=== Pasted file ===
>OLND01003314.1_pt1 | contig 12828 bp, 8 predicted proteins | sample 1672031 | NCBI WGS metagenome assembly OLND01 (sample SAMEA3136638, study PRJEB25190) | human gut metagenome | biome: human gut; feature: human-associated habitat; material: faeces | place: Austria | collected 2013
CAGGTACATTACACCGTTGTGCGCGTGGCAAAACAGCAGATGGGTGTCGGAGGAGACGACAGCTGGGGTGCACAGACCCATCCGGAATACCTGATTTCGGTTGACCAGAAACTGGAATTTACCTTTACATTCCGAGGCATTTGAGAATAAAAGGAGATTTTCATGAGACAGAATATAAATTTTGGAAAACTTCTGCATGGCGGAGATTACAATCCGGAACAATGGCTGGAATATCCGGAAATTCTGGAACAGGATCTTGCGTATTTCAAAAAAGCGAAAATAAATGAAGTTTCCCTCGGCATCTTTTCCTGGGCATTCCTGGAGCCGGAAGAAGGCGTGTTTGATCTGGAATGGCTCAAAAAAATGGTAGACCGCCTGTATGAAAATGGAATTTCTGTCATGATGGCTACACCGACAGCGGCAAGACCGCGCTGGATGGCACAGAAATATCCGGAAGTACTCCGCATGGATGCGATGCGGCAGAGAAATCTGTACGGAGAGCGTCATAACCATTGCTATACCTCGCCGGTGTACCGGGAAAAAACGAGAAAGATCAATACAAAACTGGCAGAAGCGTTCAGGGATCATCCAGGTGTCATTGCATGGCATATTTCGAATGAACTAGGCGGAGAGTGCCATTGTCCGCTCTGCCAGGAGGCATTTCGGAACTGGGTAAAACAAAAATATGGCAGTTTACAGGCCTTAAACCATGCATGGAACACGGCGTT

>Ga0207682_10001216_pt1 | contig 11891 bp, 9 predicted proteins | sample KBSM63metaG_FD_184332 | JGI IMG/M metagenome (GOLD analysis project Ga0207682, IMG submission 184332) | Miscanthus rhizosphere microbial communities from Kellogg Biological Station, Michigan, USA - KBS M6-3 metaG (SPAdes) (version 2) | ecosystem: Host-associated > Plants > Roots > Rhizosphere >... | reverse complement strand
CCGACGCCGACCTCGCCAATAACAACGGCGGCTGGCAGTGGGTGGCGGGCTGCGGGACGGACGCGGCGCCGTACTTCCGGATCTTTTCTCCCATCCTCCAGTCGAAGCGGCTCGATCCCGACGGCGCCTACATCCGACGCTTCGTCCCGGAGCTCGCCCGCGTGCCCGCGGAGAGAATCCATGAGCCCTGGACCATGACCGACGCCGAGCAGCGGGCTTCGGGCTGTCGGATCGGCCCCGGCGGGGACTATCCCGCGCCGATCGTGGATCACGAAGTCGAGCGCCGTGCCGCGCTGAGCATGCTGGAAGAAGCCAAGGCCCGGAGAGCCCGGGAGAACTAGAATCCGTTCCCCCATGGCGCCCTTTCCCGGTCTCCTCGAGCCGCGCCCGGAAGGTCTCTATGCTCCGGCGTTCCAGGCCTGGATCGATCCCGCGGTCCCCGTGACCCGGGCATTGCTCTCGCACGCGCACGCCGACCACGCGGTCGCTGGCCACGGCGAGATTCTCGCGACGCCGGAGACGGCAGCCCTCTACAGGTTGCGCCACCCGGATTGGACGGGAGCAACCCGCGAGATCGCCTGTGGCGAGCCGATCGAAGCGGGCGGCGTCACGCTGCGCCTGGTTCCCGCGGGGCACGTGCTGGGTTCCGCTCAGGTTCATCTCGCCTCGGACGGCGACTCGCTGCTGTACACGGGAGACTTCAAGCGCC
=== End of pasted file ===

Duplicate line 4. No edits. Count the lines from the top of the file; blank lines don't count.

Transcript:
CCGACGCCGACCTCGCCAATAACAACGGCGGCTGGCAGTGGGTGGCGGGCTGCGGGACGGACGCGGCGCCGTACTTCCGGATCTTTTCTCCCATCCTCCAGTCGAAGCGGCTCGATCCCGACGGCGCCTACATCCGACGCTTCGTCCCGGAGCTCGCCCGCGTGCCCGCGGAGAGAATCCATGAGCCCTGGACCATGACCGACGCCGAGCAGCGGGCTTCGGGCTGTCGGATCGGCCCCGGCGGGGACTATCCCGCGCCGATCGTGGATCACGAAGTCGAGCGCCGTGCCGCGCTGAGCATGCTGGAAGAAGCCAAGGCCCGGAGAGCCCGGGAGAACTAGAATCCGTTCCCCCATGGCGCCCTTTCCCGGTCTCCTCGAGCCGCGCCCGGAAGGTCTCTATGCTCCGGCGTTCCAGGCCTGGATCGATCCCGCGGTCCCCGTGACCCGGGCATTGCTCTCGCACGCGCACGCCGACCACGCGGTCGCTGGCCACGGCGAGATTCTCGCGACGCCGGAGACGGCAGCCCTCTACAGGTTGCGCCACCCGGATTGGACGGGAGCAACCCGCGAGATCGCCTGTGGCGAGCCGATCGAAGCGGGCGGCGTCACGCTGCGCCTGGTTCCCGCGGGGCACGTGCTGGGTTCCGCTCAGGTTCATCTCGCCTCGGACGGCGACTCGCTGCTGTACACGGGAGACTTCAAGCGCC